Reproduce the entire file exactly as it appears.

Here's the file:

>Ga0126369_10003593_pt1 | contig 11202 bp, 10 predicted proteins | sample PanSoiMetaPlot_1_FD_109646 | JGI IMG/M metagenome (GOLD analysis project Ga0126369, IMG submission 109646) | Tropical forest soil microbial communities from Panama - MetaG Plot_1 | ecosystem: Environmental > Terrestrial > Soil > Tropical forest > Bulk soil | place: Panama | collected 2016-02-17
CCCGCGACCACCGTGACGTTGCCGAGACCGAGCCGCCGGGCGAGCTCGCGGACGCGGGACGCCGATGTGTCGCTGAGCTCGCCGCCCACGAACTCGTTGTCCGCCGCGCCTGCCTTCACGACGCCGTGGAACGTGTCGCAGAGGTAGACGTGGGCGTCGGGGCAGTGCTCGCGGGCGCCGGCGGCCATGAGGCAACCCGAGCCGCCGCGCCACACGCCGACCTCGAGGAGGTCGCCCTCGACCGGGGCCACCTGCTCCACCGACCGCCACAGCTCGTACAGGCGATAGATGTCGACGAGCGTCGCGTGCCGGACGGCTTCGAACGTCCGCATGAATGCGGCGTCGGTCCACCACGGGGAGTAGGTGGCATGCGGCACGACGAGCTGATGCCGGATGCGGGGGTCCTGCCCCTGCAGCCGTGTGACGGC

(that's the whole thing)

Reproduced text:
>Ga0126369_10003593_pt1 | contig 11202 bp, 10 predicted proteins | sample PanSoiMetaPlot_1_FD_109646 | JGI IMG/M metagenome (GOLD analysis project Ga0126369, IMG submission 109646) | Tropical forest soil microbial communities from Panama - MetaG Plot_1 | ecosystem: Environmental > Terrestrial > Soil > Tropical forest > Bulk soil | place: Panama | collected 2016-02-17
CCCGCGACCACCGTGACGTTGCCGAGACCGAGCCGCCGGGCGAGCTCGCGGACGCGGGACGCCGATGTGTCGCTGAGCTCGCCGCCCACGAACTCGTTGTCCGCCGCGCCTGCCTTCACGACGCCGTGGAACGTGTCGCAGAGGTAGACGTGGGCGTCGGGGCAGTGCTCGCGGGCGCCGGCGGCCATGAGGCAACCCGAGCCGCCGCGCCACACGCCGACCTCGAGGAGGTCGCCCTCGACCGGGGCCACCTGCTCCACCGACCGCCACAGCTCGTACAGGCGATAGATGTCGACGAGCGTCGCGTGCCGGACGGCTTCGAACGTCCGCATGAATGCGGCGTCGGTCCACCACGGGGAGTAGGTGGCATGCGGCACGACGAGCTGATGCCGGATGCGGGGGTCCTGCCCCTGCAGCCGTGTGACGGC